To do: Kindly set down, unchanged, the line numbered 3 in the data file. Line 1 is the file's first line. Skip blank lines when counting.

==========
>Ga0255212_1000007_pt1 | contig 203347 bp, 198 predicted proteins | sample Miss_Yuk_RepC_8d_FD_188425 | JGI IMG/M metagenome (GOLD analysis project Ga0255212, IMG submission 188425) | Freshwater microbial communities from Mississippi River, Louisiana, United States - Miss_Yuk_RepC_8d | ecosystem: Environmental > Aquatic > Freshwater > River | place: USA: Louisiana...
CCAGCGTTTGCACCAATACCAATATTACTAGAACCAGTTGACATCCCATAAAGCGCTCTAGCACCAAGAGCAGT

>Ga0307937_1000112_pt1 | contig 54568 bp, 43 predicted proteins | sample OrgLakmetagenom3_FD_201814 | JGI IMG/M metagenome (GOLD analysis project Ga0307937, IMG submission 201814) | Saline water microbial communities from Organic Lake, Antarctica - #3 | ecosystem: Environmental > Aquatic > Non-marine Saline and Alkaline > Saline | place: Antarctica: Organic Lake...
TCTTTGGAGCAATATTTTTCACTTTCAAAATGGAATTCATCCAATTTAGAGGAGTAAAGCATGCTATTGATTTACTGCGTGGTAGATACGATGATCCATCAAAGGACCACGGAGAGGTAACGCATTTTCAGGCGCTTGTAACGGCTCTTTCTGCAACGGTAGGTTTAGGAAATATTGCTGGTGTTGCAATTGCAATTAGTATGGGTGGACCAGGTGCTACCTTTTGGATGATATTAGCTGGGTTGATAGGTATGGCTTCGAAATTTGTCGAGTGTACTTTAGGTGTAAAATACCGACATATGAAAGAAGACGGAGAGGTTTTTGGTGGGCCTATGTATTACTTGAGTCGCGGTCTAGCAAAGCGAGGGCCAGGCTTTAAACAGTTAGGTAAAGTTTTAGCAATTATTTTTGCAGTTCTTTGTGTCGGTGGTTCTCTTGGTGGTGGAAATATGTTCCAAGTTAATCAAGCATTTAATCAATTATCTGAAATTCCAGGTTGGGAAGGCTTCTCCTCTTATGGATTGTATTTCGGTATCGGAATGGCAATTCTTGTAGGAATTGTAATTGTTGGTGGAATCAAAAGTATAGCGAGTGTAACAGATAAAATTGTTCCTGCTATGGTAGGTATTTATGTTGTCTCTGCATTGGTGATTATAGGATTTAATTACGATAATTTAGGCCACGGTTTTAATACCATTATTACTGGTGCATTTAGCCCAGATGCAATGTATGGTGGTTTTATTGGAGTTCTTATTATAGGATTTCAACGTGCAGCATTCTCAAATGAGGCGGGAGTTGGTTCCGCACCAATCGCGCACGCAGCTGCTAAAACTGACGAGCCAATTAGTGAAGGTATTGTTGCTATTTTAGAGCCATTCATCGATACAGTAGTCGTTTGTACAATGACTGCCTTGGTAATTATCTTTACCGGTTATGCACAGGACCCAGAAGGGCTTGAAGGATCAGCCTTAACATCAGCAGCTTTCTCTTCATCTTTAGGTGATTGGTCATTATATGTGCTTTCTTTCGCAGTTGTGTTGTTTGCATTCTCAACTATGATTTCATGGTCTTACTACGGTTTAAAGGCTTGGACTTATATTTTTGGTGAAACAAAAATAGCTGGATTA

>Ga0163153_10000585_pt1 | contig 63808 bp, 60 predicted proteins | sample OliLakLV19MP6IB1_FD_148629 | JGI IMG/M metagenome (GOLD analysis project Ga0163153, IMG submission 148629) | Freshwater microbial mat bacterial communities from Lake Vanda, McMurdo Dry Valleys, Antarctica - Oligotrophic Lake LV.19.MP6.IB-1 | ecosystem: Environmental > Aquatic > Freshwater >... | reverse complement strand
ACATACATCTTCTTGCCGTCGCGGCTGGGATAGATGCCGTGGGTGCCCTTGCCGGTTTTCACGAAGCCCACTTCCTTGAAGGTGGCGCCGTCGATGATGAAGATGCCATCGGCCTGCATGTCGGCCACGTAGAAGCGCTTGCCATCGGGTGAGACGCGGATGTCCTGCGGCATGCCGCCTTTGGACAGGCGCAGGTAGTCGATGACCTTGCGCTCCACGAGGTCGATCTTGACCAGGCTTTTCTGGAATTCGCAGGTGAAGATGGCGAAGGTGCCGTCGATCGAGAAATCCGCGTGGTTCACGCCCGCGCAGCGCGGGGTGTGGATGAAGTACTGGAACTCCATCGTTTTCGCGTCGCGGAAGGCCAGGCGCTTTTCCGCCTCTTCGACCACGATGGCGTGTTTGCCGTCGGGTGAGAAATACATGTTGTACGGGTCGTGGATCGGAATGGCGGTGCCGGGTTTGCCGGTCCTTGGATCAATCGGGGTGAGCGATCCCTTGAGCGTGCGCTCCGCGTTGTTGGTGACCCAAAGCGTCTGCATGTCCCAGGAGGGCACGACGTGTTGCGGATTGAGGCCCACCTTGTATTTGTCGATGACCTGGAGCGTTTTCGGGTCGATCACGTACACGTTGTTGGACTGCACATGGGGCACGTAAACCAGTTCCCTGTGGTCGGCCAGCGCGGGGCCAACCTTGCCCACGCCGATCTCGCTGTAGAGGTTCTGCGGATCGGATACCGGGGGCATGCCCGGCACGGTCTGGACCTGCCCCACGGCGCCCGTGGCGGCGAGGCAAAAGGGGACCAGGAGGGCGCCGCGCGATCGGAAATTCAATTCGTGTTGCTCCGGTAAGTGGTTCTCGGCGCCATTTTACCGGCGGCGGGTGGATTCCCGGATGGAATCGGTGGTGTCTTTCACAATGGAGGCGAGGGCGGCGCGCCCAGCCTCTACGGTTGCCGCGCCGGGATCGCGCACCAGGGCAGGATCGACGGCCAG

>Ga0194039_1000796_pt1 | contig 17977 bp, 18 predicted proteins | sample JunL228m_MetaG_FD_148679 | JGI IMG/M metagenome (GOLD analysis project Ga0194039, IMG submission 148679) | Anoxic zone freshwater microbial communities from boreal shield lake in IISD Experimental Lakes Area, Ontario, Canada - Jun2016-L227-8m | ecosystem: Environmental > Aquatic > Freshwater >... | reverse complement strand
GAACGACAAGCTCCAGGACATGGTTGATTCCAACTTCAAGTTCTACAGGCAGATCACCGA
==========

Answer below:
>Ga0307937_1000112_pt1 | contig 54568 bp, 43 predicted proteins | sample OrgLakmetagenom3_FD_201814 | JGI IMG/M metagenome (GOLD analysis project Ga0307937, IMG submission 201814) | Saline water microbial communities from Organic Lake, Antarctica - #3 | ecosystem: Environmental > Aquatic > Non-marine Saline and Alkaline > Saline | place: Antarctica: Organic Lake...